It’s Tuesday morning and we are getting ready to head out later this morning to explore the city of Santiago de Cuba. We have hired Noel, a local taxi driver that was recommended to us a couple, Brian and Nancy from Canada sailing aboard “Afreeka”. Love that name for a boat. After buying the boat in June, they got ready in record time to head out and have spent the last six months heading south, beginning with the Erie Canal, down the U.S. coast all the way to Marathon FL in the Keys. They have spent the last month cruising the south coast of Cuba on their way to their ultimate destination, Trinidad. They are quite the adventurers, although new to boating, having spent a lot of time in Tanzania Africa by land over the last few years. Can you find Tanzania on a map? I surely can’t.
We spent some time with them yesterday to get a lay of the (Cuba) land. As they are heading east toward Haiti, against the prevailing winds, they do their sailing at night and headed out from the marina at dusk last night to take advantage of the katabatic winds coming down from the mountains overnight.
Katabatic winds are the cooling air from the mountains rushes downhill towards the coast at night and shift the easterly trade winds from east to the north. That makes for a nice close reach sail toward the east as opposed to having winds on the nose as is the case during the daylight hours.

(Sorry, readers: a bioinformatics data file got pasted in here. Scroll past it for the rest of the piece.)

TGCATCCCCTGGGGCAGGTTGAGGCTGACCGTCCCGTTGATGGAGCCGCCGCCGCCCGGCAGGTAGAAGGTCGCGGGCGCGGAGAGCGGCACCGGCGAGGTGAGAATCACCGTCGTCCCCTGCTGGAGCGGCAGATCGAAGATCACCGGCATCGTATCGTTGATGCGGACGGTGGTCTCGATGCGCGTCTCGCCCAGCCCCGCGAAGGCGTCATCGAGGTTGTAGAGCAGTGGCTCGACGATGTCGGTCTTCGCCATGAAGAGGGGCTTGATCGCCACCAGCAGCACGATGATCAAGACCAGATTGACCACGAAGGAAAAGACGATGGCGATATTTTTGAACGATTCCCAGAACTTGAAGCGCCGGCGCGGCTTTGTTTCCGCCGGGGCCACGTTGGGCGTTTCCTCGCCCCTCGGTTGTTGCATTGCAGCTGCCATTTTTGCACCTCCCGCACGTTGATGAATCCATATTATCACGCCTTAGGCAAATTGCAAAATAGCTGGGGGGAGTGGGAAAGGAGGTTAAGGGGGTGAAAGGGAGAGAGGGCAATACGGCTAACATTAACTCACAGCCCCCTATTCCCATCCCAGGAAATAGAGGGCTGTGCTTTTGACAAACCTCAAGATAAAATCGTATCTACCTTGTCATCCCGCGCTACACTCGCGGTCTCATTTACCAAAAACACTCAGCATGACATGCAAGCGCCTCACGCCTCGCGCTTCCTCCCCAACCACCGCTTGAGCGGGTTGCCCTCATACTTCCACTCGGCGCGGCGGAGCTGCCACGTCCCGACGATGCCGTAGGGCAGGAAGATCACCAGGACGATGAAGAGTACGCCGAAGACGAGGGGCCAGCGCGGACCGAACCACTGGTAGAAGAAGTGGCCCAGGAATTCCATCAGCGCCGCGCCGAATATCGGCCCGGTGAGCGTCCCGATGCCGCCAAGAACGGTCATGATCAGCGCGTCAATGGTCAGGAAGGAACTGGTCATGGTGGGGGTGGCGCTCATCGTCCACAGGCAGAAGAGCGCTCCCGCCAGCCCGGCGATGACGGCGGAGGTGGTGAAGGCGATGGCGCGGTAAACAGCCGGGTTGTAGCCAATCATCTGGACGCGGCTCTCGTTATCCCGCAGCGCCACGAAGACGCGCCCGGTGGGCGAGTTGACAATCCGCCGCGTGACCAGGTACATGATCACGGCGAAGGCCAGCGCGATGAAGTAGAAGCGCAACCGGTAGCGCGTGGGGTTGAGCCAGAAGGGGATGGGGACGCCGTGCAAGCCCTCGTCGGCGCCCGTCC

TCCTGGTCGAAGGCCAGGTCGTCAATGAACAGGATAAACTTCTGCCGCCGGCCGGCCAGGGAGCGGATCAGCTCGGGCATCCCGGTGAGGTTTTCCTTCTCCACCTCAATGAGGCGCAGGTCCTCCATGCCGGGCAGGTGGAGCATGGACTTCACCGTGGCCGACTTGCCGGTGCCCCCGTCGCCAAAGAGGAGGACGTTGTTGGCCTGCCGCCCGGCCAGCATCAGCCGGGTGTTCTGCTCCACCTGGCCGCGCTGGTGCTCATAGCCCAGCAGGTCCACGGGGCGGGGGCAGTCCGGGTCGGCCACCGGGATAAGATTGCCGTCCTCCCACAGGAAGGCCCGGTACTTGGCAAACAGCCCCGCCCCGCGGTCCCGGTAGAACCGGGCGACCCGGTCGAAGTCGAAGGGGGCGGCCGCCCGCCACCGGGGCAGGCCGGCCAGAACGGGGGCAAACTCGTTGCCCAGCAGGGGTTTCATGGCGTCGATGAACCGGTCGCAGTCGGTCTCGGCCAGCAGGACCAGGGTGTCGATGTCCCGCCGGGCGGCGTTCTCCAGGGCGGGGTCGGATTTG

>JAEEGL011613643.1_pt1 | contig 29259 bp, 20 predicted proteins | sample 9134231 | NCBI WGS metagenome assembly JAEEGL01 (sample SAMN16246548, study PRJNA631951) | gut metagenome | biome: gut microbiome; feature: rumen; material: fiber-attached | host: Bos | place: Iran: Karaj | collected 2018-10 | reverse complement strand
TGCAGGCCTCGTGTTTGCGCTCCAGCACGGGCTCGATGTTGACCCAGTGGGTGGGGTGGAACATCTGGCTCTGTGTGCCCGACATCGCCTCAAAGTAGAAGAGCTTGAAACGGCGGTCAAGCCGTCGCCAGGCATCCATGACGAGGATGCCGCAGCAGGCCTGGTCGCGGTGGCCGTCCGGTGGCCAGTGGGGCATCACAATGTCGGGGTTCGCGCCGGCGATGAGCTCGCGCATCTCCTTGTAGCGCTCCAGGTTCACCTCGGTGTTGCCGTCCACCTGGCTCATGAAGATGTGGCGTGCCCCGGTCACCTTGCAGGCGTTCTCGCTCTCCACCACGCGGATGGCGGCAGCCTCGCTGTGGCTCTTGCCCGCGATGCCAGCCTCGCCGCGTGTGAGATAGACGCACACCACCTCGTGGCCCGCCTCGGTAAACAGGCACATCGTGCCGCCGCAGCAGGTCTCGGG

It was nice to get their perspective, albeit a bit negative as they were plenty frustrated from waiting for fuel and water for the last few days. The marina’s fuel pumps have been out of commission for years and water has to be brought in by tanker truck and that had been promised for days and not yet delivered. I checked again this morning and they said “today, we hope”. Sounds familiar, I guess. It’s a good thing that we have a watermaker as Brenda isn’t happy when she has to skip her shower. Me too. Can you say sticky?
Water is a problem in this area and all homes have large water tanks on their roof so that they can store water when the municipal supply is working and still have some to use when it’s not. I was told by Noel that sometimes they can’t get water for ten days at a time so they have to keep plenty on hand, just in case.